Yôen dokufu-den: Okatsu kyôjô tabi (1969)

  |  Action, Adventure


Yôen dokufu-den: Okatsu kyôjô tabi (1969) Poster

Miyazono again plays a character named Okatsu in the final installment, Okatsu the Fugitive (1969), as the devoted daughter of parents who are put to death for refusing to release a document that could send a venal merchant to prison.


6.5/10
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User Reviews


27 September 2008 | The_Void
6
| Third time unlucky for female samurai
Okatsu the Fugitive is the third film in the "Ohyaku/Okatsu" series, which sees a female sword master getting revenge on people. Like the second entry in the series, this one is basically just the same idea as the first film with a different storyline. It doesn't follow on from the other two films in any way and indeed the plot line is entirely different in this film than it was in the other two and the only similarity is the lead character's name. It has to be said that this is the weakest of the three films too; as while the first two provided entertaining stories in their own rights; this one is far too muddled. The plot once again focuses on Okatsu; a "tomboy" who is good with a sword. Her father has found her a man to marry and actually she doesn't seem too upset about the situation. At the same time, a bunch of farmers are being slaughtered by a corrupt group running a tobacco smuggling ring. They're being investigated by a man who is documenting their crimes and when they find out about it, they torture him for information but get none. It's not long before he and Okatsu's mother wind up dead and she sets out for revenge.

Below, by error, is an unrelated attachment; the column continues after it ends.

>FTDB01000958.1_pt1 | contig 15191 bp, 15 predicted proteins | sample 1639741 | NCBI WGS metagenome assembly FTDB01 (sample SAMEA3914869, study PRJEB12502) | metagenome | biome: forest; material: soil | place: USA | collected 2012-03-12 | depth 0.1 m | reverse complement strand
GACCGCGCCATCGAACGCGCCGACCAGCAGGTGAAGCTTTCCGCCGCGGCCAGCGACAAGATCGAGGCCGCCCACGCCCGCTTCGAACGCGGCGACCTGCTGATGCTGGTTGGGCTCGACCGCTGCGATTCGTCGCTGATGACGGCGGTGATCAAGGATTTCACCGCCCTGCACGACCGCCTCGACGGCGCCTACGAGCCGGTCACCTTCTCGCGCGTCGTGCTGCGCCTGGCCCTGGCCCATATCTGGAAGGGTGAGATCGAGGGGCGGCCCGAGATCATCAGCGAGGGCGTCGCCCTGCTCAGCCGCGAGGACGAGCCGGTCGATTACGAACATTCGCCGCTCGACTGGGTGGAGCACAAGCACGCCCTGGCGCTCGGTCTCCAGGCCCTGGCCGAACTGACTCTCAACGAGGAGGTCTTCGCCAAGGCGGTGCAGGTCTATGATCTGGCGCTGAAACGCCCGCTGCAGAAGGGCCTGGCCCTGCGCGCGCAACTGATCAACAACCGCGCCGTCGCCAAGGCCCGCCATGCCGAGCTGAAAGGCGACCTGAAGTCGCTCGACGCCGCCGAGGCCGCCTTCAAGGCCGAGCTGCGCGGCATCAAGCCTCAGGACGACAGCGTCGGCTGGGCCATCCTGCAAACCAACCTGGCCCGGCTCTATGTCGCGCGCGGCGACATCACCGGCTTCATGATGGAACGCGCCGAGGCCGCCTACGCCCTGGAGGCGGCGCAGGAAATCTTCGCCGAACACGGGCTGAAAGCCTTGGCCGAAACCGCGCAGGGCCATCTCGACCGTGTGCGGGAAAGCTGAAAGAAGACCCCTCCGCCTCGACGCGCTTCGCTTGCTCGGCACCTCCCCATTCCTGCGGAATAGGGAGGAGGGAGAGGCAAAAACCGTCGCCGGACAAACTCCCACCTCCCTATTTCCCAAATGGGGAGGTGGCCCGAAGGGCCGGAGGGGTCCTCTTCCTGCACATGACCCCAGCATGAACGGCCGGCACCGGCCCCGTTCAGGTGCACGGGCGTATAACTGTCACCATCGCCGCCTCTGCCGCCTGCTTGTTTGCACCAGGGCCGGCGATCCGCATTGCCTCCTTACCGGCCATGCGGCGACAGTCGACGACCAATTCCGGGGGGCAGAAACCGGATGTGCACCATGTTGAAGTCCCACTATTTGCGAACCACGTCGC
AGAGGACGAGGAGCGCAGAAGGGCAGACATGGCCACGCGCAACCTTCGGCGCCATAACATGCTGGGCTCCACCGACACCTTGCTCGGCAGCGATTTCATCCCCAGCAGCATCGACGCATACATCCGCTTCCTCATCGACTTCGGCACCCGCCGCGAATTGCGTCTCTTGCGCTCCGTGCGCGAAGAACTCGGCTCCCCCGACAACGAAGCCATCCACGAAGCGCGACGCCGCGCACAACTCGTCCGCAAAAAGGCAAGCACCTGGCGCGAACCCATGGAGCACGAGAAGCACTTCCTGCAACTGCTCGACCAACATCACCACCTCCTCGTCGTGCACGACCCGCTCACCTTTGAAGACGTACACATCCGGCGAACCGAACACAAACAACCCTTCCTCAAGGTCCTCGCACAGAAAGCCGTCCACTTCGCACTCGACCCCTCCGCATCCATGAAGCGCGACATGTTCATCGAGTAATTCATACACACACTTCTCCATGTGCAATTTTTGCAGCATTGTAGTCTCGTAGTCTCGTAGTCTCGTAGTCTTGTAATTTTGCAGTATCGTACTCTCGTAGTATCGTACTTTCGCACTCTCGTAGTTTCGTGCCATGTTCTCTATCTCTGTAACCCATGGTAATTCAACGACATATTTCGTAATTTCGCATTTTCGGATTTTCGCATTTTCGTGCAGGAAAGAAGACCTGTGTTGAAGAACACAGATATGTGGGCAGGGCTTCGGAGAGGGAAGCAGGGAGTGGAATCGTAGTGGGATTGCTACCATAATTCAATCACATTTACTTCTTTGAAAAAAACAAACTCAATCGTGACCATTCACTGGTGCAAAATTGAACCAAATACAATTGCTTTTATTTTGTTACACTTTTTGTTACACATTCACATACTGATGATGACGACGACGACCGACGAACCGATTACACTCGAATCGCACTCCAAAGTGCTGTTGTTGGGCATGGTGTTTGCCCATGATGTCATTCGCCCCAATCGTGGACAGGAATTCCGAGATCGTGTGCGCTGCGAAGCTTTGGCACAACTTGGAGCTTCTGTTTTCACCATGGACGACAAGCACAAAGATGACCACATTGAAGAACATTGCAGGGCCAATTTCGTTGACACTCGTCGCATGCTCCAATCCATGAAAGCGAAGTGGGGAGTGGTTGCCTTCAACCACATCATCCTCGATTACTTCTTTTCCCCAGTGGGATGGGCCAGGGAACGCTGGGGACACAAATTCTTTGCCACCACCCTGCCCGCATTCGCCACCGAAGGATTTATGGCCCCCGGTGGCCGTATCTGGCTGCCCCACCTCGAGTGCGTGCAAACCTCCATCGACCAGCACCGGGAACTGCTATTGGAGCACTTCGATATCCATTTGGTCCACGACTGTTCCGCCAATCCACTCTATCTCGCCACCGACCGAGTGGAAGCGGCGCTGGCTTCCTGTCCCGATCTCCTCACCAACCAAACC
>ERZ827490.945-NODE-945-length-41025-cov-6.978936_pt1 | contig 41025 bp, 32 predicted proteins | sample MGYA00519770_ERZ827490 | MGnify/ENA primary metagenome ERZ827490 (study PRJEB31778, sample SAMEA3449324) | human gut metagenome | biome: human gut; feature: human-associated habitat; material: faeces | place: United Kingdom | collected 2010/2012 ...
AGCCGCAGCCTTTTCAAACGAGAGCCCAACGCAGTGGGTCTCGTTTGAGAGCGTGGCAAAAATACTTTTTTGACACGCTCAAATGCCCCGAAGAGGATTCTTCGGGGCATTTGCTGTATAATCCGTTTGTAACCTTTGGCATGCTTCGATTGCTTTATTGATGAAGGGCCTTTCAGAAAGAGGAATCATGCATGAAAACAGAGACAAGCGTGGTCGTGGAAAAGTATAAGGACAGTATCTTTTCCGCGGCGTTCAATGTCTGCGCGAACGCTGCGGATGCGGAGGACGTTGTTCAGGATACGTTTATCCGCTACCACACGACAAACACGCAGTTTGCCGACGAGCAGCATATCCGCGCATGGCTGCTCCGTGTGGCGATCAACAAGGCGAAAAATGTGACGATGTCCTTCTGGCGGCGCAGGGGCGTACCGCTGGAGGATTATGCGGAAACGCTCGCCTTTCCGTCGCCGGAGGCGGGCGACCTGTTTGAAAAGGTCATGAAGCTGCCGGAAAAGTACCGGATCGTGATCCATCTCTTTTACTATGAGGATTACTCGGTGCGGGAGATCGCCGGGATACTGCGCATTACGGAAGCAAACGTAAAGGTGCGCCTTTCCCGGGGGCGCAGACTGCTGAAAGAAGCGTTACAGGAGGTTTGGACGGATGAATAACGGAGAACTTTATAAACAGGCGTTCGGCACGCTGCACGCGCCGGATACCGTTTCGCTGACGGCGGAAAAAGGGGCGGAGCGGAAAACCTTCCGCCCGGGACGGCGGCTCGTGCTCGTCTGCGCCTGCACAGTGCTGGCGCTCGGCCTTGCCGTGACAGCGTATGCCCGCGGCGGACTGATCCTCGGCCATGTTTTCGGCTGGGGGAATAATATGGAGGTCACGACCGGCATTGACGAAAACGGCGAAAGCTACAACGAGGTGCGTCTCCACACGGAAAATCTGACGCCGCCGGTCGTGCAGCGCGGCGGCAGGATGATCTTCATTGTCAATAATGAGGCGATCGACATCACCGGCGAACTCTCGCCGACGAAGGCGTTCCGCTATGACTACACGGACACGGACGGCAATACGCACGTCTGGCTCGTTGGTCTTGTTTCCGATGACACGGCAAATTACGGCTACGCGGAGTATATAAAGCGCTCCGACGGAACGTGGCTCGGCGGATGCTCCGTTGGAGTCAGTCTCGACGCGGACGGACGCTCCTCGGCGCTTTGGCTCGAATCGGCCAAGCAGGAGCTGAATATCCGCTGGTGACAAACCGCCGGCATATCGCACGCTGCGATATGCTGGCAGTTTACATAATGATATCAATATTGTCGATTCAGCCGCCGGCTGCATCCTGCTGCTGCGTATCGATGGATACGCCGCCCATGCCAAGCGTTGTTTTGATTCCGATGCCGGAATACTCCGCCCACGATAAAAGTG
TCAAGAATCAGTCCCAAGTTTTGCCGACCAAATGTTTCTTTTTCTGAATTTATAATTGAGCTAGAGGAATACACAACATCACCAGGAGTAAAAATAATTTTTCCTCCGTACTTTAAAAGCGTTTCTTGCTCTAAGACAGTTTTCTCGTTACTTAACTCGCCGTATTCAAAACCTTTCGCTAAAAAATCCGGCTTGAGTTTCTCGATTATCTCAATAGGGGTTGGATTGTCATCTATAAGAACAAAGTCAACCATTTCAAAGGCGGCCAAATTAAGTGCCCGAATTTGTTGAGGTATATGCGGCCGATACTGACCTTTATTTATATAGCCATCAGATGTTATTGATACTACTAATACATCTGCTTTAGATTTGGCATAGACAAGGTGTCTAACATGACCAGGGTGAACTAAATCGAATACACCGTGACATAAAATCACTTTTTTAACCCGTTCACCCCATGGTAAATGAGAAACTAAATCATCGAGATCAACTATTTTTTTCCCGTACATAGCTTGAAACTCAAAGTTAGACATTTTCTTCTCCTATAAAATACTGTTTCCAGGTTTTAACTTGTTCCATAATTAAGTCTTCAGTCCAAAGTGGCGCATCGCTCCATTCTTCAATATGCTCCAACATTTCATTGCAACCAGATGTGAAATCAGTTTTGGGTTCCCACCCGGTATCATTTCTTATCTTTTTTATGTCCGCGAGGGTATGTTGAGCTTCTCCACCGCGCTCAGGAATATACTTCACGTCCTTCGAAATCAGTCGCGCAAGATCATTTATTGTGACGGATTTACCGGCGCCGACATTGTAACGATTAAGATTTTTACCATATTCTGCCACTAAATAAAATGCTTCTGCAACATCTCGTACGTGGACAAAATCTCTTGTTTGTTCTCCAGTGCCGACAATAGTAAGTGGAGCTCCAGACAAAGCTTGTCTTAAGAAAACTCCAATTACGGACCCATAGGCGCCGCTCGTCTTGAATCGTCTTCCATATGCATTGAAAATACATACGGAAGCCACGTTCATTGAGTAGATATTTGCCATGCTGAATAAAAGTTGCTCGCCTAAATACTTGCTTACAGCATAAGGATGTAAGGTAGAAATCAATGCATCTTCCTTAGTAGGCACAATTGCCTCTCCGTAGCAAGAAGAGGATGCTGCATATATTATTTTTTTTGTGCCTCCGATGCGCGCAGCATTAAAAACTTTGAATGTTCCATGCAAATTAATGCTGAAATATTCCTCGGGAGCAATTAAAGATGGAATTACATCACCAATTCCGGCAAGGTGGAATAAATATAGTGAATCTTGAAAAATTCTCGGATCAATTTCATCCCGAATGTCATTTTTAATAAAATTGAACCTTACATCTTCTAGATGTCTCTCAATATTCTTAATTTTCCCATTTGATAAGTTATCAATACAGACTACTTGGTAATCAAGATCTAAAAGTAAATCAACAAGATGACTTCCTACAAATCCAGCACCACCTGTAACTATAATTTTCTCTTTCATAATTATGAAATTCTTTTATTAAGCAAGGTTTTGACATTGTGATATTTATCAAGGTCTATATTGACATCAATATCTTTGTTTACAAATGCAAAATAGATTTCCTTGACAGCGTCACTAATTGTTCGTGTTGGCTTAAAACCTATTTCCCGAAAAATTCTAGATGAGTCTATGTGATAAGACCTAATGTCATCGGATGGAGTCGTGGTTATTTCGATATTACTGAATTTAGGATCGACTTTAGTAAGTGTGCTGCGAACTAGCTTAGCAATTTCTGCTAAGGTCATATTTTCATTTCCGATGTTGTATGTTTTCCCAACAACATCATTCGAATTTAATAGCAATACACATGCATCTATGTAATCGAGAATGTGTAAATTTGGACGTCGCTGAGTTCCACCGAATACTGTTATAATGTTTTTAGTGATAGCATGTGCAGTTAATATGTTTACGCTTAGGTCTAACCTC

The plot has a lot to it, although it's not really a good thing because the film feels like it doesn't really have time to get through everything. To its credit, the plot of this film is more different to the plot of the first film than the plot of the second film was, but even so; it could have done with being a bit better thought out. On the technical side of things, this is definitely a very good film however and is probably the best filmed of the lot of them. The cinematography is beautiful and the locations are all captured nicely. Director Nobuo Nakagawa also delights in showing us some great surreal shots towards the end. There's a fair amount of violence in the movie; although I would say it's not as bloodthirsty as the previous entry. Still, the blood flows and there's plenty of action. The final revenge sequence is really good and just about justifies watching the rest of the film to get there. Overall, this is still a decent film and definitely a must see for anyone that enjoyed the other two films in the series; although it is the weakest of the trilogy.

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Storyline

Plot Summary


Genres

Action | Adventure

Details

Release Date:

1 October 1969

Language

Japanese


Country of Origin

Japan

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